30. From the perusal of the pleadings of the parties, it is apparent that no resolution has been filed and thus the plaintiffs are unable to show that the suit has been instituted by duly authorized persons. In case, plaintiff is unable to prove that the suit has been instituted by a duly authorised person, the suit will be liable for dismissal. In the circumstances, it cannot be said that the defence about the suit being not instituted by duly authorized persons, taken by the defendants can be termed sham and illusory nor it can be inferred that it does not raises a real issue. This is a fair dispute raised by the defendants and it cannot be decided in favour of plaintiffs on the basis of photocopies of attorneys only produced by the plaintiffs without even producing the copies of alleged resolutions of the plaintiffs companies.
31. The applicants/defendants have also opposed the recovery on the ground that in terms of the settlement proposed to defendants by letter dated 9th January, 2001 whereby a package was offered to the defendants giving bonuses and other benefits. The defendants have taken a plea that the plaintiffs are not entitled for the amounts claimed by them. The defendants have pleaded that they were not benefited on account of dropping of TVR of the serial contrary to the representations made by the plaintiffs and different rates quoted by the plaintiff on the basis of TVR rating of the serial. The defendants pleaded that two rates given by the plaintiff no.2 were accepted on the specific representation that the TVR rating of the serial would go up. The plaintiffs have denied that the defendants were entitled for any benefits and concessions and the offer made to them was a one time offer which was not availed by the defendants as they did not pay the amounts. Why the bonus and benefits were agreed to be given by the plaintiff no.2 to the defendants? The plaintiffs have shown stoic silence about it. No reasons have been given by the plaintiffs for offering the bonus and other benefits except the denial that the rates quoted by them were not connected to the TVR of the serial. The benefits which were offered included, 5 seconds opening and closing credit line; two seconds break bumpers (opening and closing) with each commercial break; Promos with two seconds tag on of the client?s product and one product exclusivity. The defendants have produced TVRs of Muskan sent to the defendants by communication dated 21st July, 2000 showing the different TVRs from 28th February, 2000 to 26th June, 2000. The said letter of the plaintiff sent by Mr.Paras Bali addressed to Mr.B.K. Singhal is not denied by the plaintiffs. The subsequent TVRs of the serial especially after the start of Kaun Banega Karorpati from 4th July, 2000 have also been produced showing a sharp decline in TVRs of the serial ?Muskan?. The defendants have also produced a letter dated 25th July, 2000 complaining about the drastic effect on the TVRs of Muskan on account of Kaun Banega Karorpati at Star Plus Channel and seeking compensation and requesting the plaintiff to stop all further paid spots including sponsorship with immediate effect. The explanation given that it was one time bonus of benefit also does not explain that. The plaintiff no.2 can not link it solely to prior payment of the alleged amounts claimed by the plaintiff no.2. The plea in the facts and circumstances that the rates quoted were linked to the TVR rating of the seial ?Muskan? can not be termed to be false or moonshine. The Court is not to go into question or correctness of the plea. What is to be seen is whether the facts alleged are of such a nature as to entitle the defendant to interrogate the plaintiff or cross examine his witnesses. The defendants have shown fair probability of bona fide defence. Consideration of the pleas raised and the documents produced by the defendants, it does raise triable issues, which if will be decide in favour of the defendants, will disentitle the plaintiffs for a decree as has been claimed by them.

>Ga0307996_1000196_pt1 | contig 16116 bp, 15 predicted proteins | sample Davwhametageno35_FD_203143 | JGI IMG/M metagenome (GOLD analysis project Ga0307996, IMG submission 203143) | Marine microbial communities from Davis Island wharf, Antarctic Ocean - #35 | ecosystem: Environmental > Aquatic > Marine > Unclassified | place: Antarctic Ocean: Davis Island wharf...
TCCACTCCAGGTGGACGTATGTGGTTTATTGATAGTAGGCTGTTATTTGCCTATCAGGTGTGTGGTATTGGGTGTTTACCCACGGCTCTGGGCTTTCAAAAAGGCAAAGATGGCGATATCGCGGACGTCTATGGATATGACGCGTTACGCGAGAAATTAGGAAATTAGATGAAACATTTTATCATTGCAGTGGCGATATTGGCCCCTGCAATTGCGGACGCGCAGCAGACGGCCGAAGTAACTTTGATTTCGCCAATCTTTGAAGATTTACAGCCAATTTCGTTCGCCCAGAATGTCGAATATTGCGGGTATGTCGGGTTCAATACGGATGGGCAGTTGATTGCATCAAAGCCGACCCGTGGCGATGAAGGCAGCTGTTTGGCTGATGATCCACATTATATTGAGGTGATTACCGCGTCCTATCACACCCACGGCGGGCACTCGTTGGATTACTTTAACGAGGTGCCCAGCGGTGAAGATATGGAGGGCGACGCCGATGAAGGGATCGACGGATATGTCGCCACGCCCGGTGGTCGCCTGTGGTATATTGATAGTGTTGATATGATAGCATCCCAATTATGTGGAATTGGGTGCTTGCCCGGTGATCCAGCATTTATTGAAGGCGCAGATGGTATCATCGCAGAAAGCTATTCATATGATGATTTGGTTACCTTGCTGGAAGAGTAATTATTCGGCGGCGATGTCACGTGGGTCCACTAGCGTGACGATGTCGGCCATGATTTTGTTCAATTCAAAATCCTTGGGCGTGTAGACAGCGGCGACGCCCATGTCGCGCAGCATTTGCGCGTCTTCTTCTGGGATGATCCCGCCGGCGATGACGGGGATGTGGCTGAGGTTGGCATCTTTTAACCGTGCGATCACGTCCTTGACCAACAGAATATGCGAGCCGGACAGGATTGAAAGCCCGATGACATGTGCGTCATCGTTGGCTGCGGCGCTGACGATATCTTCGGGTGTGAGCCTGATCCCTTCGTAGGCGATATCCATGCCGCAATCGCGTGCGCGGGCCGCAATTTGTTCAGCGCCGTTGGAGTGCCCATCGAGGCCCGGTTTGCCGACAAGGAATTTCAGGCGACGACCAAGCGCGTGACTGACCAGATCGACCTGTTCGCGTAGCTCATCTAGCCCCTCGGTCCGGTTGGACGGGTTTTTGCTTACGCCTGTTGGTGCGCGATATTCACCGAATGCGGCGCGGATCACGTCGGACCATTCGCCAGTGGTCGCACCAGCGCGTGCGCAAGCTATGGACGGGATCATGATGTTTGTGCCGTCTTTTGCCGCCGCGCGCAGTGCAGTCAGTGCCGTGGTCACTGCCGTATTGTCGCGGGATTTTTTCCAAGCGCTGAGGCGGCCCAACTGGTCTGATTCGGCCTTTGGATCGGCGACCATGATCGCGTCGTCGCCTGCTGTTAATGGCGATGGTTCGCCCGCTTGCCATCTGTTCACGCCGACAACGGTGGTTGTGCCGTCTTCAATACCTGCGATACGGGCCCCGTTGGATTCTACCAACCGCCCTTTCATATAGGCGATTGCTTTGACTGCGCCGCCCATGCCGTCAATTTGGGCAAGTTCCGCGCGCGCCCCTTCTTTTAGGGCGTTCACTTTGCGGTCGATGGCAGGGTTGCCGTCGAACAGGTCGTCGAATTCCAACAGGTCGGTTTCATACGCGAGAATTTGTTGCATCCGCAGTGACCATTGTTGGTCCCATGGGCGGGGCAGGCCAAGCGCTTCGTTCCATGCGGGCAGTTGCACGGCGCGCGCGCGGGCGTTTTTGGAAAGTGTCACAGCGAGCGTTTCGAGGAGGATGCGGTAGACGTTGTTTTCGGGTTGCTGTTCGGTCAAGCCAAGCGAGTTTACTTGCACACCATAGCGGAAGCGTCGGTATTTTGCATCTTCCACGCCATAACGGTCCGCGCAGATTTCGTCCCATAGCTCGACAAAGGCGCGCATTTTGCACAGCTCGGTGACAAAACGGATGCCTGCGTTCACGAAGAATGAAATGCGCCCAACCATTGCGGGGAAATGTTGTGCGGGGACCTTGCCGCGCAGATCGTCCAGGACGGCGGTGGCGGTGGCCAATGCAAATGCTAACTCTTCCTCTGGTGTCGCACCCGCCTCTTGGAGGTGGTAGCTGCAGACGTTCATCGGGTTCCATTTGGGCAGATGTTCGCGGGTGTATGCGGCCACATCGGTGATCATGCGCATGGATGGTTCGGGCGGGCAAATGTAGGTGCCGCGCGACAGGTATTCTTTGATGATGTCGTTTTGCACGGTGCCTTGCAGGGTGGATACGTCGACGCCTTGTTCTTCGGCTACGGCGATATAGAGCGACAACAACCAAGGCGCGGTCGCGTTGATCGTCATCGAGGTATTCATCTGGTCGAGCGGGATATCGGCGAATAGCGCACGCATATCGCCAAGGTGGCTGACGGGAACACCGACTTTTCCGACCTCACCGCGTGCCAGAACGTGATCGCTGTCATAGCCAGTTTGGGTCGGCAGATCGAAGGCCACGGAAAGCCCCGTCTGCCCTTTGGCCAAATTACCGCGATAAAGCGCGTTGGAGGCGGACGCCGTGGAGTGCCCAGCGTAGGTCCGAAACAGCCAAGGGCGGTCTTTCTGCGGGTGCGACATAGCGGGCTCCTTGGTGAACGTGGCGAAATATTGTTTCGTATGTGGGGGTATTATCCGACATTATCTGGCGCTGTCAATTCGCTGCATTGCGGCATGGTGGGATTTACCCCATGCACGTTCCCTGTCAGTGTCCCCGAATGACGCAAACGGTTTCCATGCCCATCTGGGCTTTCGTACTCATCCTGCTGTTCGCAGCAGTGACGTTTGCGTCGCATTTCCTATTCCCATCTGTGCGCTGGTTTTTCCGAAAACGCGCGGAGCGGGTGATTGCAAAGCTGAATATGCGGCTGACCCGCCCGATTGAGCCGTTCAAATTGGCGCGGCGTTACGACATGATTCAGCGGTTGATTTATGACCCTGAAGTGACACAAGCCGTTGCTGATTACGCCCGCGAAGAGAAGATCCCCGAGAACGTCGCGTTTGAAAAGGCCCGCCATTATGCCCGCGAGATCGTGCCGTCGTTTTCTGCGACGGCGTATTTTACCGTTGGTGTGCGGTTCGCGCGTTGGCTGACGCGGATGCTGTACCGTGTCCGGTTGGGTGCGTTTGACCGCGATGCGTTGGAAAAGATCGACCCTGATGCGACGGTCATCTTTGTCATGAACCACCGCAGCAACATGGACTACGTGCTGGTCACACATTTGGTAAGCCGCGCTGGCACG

32. Considering the plea of the defendants that that price agreed was related to the TVR of serial ?Muskan? especially because two rate were quoted, it cannot be inferred that the defence raised by the defendants to be a untenable and frivolous. The dispute raised by the defendants seems to be fair and leave cannot be declined to the defendants on this ground. In view of the settlement proposed by the plaintiffs by letter dated 9th January, 2001 and that various proposals were offered and discussed between the parties, it cannot be inferred that the amounts as claimed by the plaintiffs are due from the defendants and the defence taken by the defendants does not disclose a triable issue.